“Dear Balarama, You are very powerful; Your arms are very strong. Dear Krishna, You are very expert in killing all kinds of disturbing demons. Will You kindly note that just near this place there is a big forest of the name Talavana. This forest is full of palm trees, and all the trees are filled with fruits. Some are falling down, and some of them are very ripe even in the trees. It is a very nice place, but because of a great demon, Dhenukasura, it is very difficult to go there.” (Friends addressing Krishna and Balarama, Krishna, The Supreme Personality of Godhead, Vol 1, Ch 15)
Friend1: I think one term you see more than others in reading the works of His Divine Grace A.C. Bhaktivedanta Swami Prabhupada is “pure devotee.”
Friend2: You’ve counted?
Friend1: This is the impression left with me, anyway. I’m sure someone else may say it is “Mayavadi” or something like that. Anyway, I am fully aware of both the context and the need. “Pure” devotion is distinguished from “ordinary” or “impure” devotion.
Friend2: Yes, because you can have allegiance to the Supreme Lord but also competing interests. It is like dipping your toe in two pools at once.
Friend1: Karma, jnana or yoga. These would be the other desires. In karma I may want to advance personally, to a higher post in this life or even to the heavenly planets.
Friend2: Where you get to enjoy material life on an exceptional scale, consuming the most intoxicating beverages.
Friend1: In jnana the ultimate objective is to merge into the Absolute. Become one with the Brahman energy. Lose identity. With yoga there are the accompanying siddhis.
Friend2: Hold your breath for long periods of time. Become extremely light or unbelievably heavy.
Friend1: Such as with baby Krishna against the whirlwind asura named Trinavarta.
Friend2: Or Lakshmana on the battlefield against Ravana. Impure devotion is the more common situation. It is still devotion, which is a great head-start on the road towards liberation.
Friend1: The easiest way to understand the “pure” variety is to remove outside desires. Basically, I don’t want anything from God. I want to serve Him. I am asking Him for service opportunities. That is the meaning to chanting the maha-mantra: Hare Krishna Hare Krishna, Krishna Krishna, Hare Hare, Hare Rama Hare Rama, Rama Rama, Hare Hare.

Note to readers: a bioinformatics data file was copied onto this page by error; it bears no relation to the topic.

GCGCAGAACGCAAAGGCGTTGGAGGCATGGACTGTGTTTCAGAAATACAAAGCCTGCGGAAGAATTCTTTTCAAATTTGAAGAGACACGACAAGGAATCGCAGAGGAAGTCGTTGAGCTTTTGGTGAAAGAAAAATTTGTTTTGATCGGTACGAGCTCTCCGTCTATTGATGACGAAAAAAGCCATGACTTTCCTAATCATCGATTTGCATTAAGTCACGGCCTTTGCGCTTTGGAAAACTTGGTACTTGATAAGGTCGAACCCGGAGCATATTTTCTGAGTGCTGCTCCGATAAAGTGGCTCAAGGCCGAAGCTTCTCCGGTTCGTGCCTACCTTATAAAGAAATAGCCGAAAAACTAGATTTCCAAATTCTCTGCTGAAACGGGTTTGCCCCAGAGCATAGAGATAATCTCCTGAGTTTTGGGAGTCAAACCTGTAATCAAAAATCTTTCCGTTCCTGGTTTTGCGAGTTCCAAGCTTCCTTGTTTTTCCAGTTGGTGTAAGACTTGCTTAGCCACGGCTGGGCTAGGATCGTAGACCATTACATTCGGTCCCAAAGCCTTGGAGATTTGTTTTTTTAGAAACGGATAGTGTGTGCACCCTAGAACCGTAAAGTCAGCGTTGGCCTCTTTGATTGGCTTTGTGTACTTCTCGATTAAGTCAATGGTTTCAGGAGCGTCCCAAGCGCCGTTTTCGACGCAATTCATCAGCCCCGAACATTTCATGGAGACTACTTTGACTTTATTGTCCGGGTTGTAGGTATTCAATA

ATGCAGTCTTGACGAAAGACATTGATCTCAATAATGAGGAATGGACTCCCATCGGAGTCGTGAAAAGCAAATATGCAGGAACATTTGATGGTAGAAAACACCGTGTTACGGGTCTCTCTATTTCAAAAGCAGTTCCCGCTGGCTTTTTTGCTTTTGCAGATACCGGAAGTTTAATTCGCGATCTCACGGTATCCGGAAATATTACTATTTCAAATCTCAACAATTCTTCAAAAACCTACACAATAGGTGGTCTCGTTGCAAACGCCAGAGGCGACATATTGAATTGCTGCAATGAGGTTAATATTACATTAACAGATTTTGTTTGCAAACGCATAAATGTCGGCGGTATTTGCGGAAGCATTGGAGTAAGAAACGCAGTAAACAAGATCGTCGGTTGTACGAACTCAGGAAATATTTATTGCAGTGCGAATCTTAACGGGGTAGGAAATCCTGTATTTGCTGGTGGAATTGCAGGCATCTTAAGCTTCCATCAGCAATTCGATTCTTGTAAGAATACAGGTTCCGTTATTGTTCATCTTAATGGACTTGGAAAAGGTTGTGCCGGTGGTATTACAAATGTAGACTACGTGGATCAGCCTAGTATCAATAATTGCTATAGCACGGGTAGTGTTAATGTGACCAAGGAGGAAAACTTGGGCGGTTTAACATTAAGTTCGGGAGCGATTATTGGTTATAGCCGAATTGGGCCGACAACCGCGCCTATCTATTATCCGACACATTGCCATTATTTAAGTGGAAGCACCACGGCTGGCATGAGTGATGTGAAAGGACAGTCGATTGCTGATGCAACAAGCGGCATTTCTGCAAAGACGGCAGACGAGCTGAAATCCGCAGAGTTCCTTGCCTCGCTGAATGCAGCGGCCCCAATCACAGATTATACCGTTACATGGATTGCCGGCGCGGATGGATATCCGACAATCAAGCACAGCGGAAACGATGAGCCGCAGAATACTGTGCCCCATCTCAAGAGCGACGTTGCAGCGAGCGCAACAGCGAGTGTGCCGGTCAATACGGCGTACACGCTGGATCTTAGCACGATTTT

Friend2: A very difficult standard to reach, but every living being has the potential.
Friend1: Alright, so now let’s transition to Krishna’s lila, His pastimes in Vrindavana. There is the incident with the asura named Dhenuka.
Friend2: A large ass, in the actual meaning. Terrorizing a forest area known as Talavana, preventing others from even entering.
Friend1: Which is why the cowherd friends in Vrindavana approached Krishna and His elder brother Balarama. The aroma from the fruits was too enticing. They wanted to enter Talavana but were well aware of the danger.
Friend2: Which Krishna and Balarama could easily handle.
Friend1: I’m getting to that. Sure, the friends knew this, but why take advantage? If they are intimate associates living in the company of the Supreme Lord in the sacred land of Gokula, why would they ask anything of Him? Does not their desire to taste fruits from a specific area invalidate their status as pure devotees?
Friend2: That is a really good question. What do you think the answer is?
Friend1: I’m not sure. I get it that one explanation is the previous lives.
Friend2: What do you mean?
Friend1: These associates passed through the different stages of transcendental advancement already. They were already free of sin, so by the time they were with Krishna there was no chance of falling down, i.e. having material desires.
Friend2: That is certainly true. It’s a good way of putting it. I would add that when you are so close to the Supreme Lord, you can indeed ask Him for things. It does not violate any standard.
Friend1: Really? But enjoying the sense of taste seems material to me. It would go against pure devotion, no?
Friend2: Even if it did, look at who they approached. It is not like the boys would start eating the fruit and then suddenly forget God. See the history of Bhagavan’s pastimes. The Vanara leader Sugriva asked for assistance against the rival brother named Vali. Sita Devi, the devoted wife of Vishnu’s incarnation of Rama, once asked her husband to chase after a deer. Sudama Vipra tried but couldn’t muster up the courage to ask for financial assistance to deal with poverty. If you are close to Him, you can ask Krishna for anything. He will happily oblige.
Dhenuka the boys to scare,
Of his Talavana presence aware.
So to Krishna and brother went,
Since on tasting fruits bent.
But pure status not against?
Since for sense pleasure went.
When already for everything to rely,
The requests Krishna not to deny.